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Biden’s new Chinese chip constraints

Protocol Enterprise

Hello and welcome to Protocol Enterprise! Today: why the U.S. Commerce Department is set to impose export restrictions on software needed to design next-generation AI chips, how Airtable is trying to turn itself into an enterprise software vendor and AMD racks up another spectacular quarter at Intel’s expense.

Design flaw

In a bid to slow China’s ability to make advanced microchips, the U.S. is poised to implement an export ban on a specific piece of design software that is vital for producing the most-advanced chips needed for AI applications, Protocol has learned.

  • After weighing a potential ban for months, the White House has elected to order the Commerce Department to restrict the sale of electronic design automation software that’s necessary to take advantage of an emerging manufacturing technology.
  • That advanced technology, called gate all around, is necessary to produce chips that have greater computing power while at the same time using less energy.
  • The export ban is likely arriving soon: in the coming days or weeks, depending on the final details, which are still being worked out.
  • The White House and Commerce Department did not return a request for comment.

Export restrictions on chipmaking tools are nothing new. Already, the U.S. convinced the Netherlands to block ASML from selling its advanced extreme ultraviolet lithography systems to China.

  • EUV systems are needed to print the most-advanced chips and are exclusively manufactured by ASML.
  • According to William Reinsch, a former undersecretary of commerce, the U.S. has long preferred to block China’s access to the tools it needs to make advanced technology, while allowing the sale of the products themselves.
  • Last week, two tool-making companies — KLA and Lam Research — disclosed the Commerce Department had issued a notification that would block sales of equipment that’s used for 14-nanometer manufacturing and below.
  • It’s not clear how much it will cost the likes of Cadence and Synopsys, who make the widely used chip design software. Both have healthy businesses built around the software they are currently allowed to sell.

Tensions between the U.S. and China are high. House Speaker Nancy Pelosi arrived in Taiwan Tuesday, on an official visit that was aimed to reiterate the U.S.’s “unwavering commitment” to support the island country.

  • U.S.-China relations are strained to the point where TSMC chairman Mark Liu made a rare media appearance on CNN to discuss Taiwan’s fears.
  • “Nobody can control TSMC by force,” he said. “If you take military force or invasion, you will render TSMC’s factor[ies] not operable because this is such a sophisticated manufacturing facility. It depends on the real-time connection with the outside world: with Europe, with Japan, with the U.S. From materials, to chemicals, to spare parts, to engineering software, diagnosis, and it’s everybody’s effort to make this factory operable.”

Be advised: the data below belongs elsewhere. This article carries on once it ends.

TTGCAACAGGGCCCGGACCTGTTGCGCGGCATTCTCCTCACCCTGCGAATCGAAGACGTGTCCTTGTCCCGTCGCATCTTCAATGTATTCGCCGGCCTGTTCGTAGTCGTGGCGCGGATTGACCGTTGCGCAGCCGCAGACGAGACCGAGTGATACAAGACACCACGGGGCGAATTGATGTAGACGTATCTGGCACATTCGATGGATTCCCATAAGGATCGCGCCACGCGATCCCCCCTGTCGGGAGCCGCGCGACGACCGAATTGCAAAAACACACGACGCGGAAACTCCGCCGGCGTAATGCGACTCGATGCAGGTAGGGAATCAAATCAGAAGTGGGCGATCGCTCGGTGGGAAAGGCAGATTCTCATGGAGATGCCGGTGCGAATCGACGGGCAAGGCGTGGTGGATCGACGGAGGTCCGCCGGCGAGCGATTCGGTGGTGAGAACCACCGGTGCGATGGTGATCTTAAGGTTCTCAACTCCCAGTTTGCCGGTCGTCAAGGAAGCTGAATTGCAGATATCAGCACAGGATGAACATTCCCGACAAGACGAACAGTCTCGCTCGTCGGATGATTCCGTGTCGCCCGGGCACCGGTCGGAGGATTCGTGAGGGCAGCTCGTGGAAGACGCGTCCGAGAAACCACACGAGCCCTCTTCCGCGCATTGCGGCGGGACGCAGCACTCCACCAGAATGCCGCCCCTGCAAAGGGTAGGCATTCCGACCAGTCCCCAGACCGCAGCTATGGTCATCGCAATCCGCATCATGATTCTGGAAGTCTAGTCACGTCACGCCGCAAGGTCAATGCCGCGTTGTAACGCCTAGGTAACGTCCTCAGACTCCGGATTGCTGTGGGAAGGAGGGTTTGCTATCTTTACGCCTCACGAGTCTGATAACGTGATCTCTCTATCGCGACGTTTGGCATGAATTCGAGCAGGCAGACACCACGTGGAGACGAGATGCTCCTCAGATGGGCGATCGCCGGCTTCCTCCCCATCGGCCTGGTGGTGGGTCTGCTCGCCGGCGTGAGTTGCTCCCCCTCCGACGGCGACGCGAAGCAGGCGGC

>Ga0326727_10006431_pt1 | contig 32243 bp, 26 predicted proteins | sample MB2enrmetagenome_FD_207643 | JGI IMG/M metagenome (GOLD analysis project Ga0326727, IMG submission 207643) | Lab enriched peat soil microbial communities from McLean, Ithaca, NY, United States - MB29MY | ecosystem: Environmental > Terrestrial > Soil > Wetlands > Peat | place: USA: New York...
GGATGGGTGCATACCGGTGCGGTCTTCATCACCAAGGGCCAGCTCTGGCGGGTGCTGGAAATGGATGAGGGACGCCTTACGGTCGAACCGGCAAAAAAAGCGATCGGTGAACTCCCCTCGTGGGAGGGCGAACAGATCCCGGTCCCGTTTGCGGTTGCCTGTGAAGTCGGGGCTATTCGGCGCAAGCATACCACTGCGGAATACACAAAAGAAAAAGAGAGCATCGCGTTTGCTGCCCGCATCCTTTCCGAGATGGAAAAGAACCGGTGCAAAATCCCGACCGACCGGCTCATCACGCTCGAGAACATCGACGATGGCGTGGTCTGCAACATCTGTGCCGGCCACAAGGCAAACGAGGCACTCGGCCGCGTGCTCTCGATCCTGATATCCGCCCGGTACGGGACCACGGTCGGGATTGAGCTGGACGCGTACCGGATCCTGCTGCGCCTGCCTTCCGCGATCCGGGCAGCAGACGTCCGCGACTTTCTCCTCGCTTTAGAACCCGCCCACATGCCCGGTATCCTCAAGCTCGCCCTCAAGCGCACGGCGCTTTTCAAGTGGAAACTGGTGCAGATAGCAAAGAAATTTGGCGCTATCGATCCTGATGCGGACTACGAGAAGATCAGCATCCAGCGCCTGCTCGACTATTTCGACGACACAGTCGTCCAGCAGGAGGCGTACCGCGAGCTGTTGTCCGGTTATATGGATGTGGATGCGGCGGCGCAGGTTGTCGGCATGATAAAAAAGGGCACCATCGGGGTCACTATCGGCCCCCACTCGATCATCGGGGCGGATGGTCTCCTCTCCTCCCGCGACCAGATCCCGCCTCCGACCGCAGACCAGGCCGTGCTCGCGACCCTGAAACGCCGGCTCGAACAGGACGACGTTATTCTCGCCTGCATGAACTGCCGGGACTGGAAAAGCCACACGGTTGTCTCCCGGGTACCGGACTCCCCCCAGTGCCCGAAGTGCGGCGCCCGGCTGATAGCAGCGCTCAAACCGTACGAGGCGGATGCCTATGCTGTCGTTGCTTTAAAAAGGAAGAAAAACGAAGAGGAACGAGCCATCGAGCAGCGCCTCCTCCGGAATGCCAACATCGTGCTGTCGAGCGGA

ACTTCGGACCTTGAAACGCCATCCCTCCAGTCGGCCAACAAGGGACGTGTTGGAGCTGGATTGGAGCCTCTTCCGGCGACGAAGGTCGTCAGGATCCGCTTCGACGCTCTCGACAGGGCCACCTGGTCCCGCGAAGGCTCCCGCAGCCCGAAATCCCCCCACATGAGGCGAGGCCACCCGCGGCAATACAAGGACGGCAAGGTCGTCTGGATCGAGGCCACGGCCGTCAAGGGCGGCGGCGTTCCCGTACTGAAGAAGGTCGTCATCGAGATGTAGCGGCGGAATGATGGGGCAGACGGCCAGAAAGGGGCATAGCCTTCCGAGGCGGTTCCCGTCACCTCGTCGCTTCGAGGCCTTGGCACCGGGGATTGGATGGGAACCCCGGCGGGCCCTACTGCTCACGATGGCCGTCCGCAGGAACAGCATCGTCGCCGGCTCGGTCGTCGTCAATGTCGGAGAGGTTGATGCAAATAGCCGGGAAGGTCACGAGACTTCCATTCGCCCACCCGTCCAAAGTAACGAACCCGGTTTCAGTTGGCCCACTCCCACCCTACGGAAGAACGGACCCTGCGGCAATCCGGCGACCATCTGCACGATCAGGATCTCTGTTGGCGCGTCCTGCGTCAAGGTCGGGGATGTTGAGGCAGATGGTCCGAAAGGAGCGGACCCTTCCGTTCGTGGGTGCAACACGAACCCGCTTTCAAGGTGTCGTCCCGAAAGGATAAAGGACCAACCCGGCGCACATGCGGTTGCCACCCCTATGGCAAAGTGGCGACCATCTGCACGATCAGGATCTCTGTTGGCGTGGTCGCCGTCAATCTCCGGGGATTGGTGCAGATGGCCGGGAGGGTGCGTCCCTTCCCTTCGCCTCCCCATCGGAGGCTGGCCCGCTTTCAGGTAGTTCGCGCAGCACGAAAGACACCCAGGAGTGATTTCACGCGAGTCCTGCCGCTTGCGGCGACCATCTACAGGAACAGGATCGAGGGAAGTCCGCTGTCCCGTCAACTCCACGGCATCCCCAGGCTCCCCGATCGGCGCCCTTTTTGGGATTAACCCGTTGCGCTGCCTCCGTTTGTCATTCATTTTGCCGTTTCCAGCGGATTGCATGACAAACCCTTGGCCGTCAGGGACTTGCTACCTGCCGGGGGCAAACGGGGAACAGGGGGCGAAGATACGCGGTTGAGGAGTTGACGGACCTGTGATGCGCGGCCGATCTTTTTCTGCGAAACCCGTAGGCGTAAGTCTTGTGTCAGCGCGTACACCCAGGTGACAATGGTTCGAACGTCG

— Max A. Cherney (email | twitter)

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Airtable … for apps?

Airtable’s “spreadsheet on steroids” quickly became a crowd favorite among designers and developers looking for a new productivity and collaboration tool. But according to CEO Howie Liu, the company harbors larger ambitions to become an enterprise software platform for application development, which could take it to a new level.

As Aisha Counts reported, Liu thinks that Airtable’s database can double as a foundation for application development tools, an insight he observed while working at Salesforce a decade ago. It has already signed up a few customers for this emerging part of its business, but the company faces an uphill struggle to convince IT buyers that it’s more than just a fancy spreadsheet.


— Tom Krazit (email | twitter)

A major difference

AMD told quite a different story Tuesday than its larger rival did last week, when it delivered its latest quarterly financial report card.

For the first time, AMD began breaking out its data center sales as a separate category, which used to be bundled with the company’s video game chip revenue among other things. AMD reported that data center revenue soared 83% to $1.5 billion, which CEO Lisa Su said was largely a product of its server processor sales.

But big data center chip sales were not enough to satiate Wall Street: shares fell nearly 6% in the extended session Tuesday, due to a slightly weaker-than-expected outlook for the coming quarter.

AMD’s server segment has made large gains in recent years. By contrast, Intel has stumbled. Last week Intel reported data center and AI sales of $4.6 billion, a 16% drop from the year-ago period.

In the earnings conference call, executives reiterated the company’s rosy outlook for the year, and said AMD was on track to grow overall revenue by 60% to roughly $26.3 billion. The CEO said that the company expects to achieve its target in spite of the “current macroeconomic environment.”

— Max A. Cherney (email | twitter)

Around the enterprise

IBM’s board of directors will investigate claims that its salespeople improperly reclassified mainframe deals as “cloud” or other newer software deals, which shareholders believe hid the true performance of IBM’s newer businesses.


There’s a downside to the Chips Act: Companies like Intel that had already invested in advanced chipmaking operations in China will not be allowed to add additional capacity there if they want their money, according to Bloomberg.

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Thanks for reading — see you tomorrow!

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